Wednesday, November 01, 2006

False Providential Blessing Humility

With this one you have to be careful, because there is definitely a place for giving thanks to God for His work in our lives. In fact, we must do this. And we need not do it only when praying privately to God. God is richly glorified when we tell of His great works to others. We ought never to equate recounting His work with false humility.

That said, it is yet entirely possible to show false humility and to brag when purporting to tell others of God's work. That is to say, I can be telling you about how great I am when I am supposedly telling you how great God is. Where's the line here, you say? Well, this is tricky. I guess I would say that this is a matter of motive and common sense. Is your motive to tell someone you scored 20 points in the game to give praise to God or to puff yourself up? Is your motive to tell others that your wife is incredibly beautiful to give praise to God or to puff yourself up? Is your motive to tell others how your church's attendance has gone up 300% in the last year to give praise to God or to puff yourself up? In the end, only you and God know. It is important, then, that you ask yourself before telling such things to others, why am I sharing this? And who does this make look good--God or me?

I can honestly say that there are times when it is appropriate to share stories of God's providential blessing. In fact, such sharing is biblical--look at the Psalms. People are constantly recounting what God has done. And Paul often cites his apostleship to register his authority with others. But look closer at these examples. In the Psalms, speaking generally, the focus of the story is God, not man. And with Paul, he is often defending his apostleship to those who deride him. So we can take a couple principles from these examples. One, to avoid False Providential Blessing Humility, put the focus on what God has done, not on what you have done (or what you say He has done through you). Two, be careful to choose well when you sprinkle conversation with news of God's blessing. If you're constantly telling people how big your church has gotten, and citing impressive statistics, I'm going to go out on a limb and say you're probably praising yourself as much as God.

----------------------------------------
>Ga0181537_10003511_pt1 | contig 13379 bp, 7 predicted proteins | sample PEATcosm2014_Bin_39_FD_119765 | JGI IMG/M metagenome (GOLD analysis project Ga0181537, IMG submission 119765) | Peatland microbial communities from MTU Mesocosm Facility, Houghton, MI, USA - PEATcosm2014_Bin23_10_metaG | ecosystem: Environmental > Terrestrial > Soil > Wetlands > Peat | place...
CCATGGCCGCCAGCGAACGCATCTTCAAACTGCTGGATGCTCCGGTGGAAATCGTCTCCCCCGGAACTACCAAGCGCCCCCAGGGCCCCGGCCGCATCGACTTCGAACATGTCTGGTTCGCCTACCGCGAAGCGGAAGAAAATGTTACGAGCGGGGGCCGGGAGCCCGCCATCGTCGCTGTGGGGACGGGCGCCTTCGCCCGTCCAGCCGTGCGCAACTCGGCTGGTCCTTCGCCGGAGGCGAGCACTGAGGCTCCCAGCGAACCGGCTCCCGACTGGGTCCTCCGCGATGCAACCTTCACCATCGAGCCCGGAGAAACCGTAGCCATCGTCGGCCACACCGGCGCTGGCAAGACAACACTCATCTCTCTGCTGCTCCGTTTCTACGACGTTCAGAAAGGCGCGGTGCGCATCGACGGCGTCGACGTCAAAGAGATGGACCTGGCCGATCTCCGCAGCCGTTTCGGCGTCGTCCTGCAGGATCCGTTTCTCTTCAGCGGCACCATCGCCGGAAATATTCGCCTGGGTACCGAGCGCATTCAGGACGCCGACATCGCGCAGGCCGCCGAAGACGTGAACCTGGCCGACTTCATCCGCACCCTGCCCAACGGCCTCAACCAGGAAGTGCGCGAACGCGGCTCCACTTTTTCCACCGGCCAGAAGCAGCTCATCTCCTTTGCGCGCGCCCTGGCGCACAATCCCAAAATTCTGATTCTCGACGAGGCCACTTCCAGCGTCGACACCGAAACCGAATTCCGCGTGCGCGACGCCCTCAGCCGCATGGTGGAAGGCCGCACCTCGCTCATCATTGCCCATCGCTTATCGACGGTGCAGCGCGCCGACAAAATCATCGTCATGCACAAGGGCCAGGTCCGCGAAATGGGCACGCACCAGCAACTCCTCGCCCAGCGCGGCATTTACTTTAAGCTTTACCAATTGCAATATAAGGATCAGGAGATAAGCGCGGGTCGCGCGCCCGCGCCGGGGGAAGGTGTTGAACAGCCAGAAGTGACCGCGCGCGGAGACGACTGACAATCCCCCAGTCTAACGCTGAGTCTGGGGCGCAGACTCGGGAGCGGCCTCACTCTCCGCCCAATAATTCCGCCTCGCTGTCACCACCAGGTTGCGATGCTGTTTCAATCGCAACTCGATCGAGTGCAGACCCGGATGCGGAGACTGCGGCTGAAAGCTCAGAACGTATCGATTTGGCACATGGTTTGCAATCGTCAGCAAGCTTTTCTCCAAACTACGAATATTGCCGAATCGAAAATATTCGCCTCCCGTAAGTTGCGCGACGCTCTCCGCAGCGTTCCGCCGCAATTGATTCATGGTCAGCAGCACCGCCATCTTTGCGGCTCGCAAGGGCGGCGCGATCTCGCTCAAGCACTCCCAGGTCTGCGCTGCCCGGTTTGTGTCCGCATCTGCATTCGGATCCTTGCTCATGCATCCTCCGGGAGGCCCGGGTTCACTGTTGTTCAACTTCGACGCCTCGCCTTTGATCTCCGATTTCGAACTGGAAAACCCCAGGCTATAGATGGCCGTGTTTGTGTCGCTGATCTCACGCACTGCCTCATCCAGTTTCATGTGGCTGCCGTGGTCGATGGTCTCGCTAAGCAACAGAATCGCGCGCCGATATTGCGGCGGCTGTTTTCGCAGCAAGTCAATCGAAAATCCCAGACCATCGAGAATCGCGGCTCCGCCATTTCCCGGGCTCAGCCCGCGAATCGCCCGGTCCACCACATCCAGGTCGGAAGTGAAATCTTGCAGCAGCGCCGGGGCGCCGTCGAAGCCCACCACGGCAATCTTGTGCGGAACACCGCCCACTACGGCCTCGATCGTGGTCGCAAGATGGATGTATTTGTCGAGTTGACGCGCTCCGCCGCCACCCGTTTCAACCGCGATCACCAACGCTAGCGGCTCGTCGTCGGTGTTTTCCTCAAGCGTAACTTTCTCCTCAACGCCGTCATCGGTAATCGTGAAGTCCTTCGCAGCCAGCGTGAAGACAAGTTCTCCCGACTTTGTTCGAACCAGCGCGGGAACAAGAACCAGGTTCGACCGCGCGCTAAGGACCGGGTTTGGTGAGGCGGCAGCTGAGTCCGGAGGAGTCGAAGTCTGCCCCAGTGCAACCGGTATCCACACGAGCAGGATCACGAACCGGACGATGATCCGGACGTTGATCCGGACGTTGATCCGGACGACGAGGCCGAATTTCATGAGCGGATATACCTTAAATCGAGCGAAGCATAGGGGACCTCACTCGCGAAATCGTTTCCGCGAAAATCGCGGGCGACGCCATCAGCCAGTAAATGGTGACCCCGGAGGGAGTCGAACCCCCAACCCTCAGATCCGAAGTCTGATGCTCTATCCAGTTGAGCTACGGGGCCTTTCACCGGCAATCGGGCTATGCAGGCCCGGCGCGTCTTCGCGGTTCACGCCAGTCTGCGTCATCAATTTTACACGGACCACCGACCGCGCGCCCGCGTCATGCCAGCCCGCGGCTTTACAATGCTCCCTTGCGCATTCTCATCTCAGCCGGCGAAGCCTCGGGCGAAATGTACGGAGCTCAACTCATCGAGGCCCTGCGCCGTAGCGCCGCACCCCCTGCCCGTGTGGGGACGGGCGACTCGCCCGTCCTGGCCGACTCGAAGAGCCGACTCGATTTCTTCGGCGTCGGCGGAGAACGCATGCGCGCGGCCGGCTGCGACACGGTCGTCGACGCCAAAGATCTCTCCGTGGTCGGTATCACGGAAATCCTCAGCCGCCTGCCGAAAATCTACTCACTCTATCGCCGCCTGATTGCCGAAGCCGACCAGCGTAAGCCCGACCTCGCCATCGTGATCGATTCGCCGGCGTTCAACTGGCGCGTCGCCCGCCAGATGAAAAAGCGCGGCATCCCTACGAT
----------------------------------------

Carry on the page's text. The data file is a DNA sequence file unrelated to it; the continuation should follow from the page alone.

Giving thanks to God for your abilities and circumstances can certainly be authentic and genuine. However, it can also be a disguise for bragging, and I see this a fair amount in Christian circles. Remember the idea of the secular film crew--if they followed you around and filmed your life, would they catch you over and over recounting to others what great and amazing things God has done for you? Or would they catch you humbly and carefully citing His providence, showing joy for it but taking care to keep the focus on Him?

Again, only you--and God--knows.


Blogger Mrs. Jamie Butts :) said...

Owen (and Bethany)

I'm enjoying your blog as I stop by fairly often now. Keep it up.

Jamie Butts (from Third Avenue)

12:23 PM  
Anonymous Colin said...

O-what do you think about "bragging" that is clearly bragging?

6:01 PM  
Blogger Dad said...

ESV Romans 12:3 For by the grace given to me I say to everyone among you not to think of himself more highly than he ought to think, but to think with sober judgment, each according to the measure of faith that God has assigned.

In the context, I think one can conclude that we are to know what God is doing in our lives, and be content with this. Your comments about telling of God's work, God's story, are good.

Along with that we need to be mindful that "I" will never have pure motives in this life, and secondly, I am in a position to be able to make some judgment regardings others actions, but in a poor place to be able to judge accurately their heart (motives). Just because someone is doing a public deed of charity (Mt 6) does not automatically mean they are sounding their own trumpet.

Good series.

Grace and peace in the Lord Jesus Christ,


4:20 AM  

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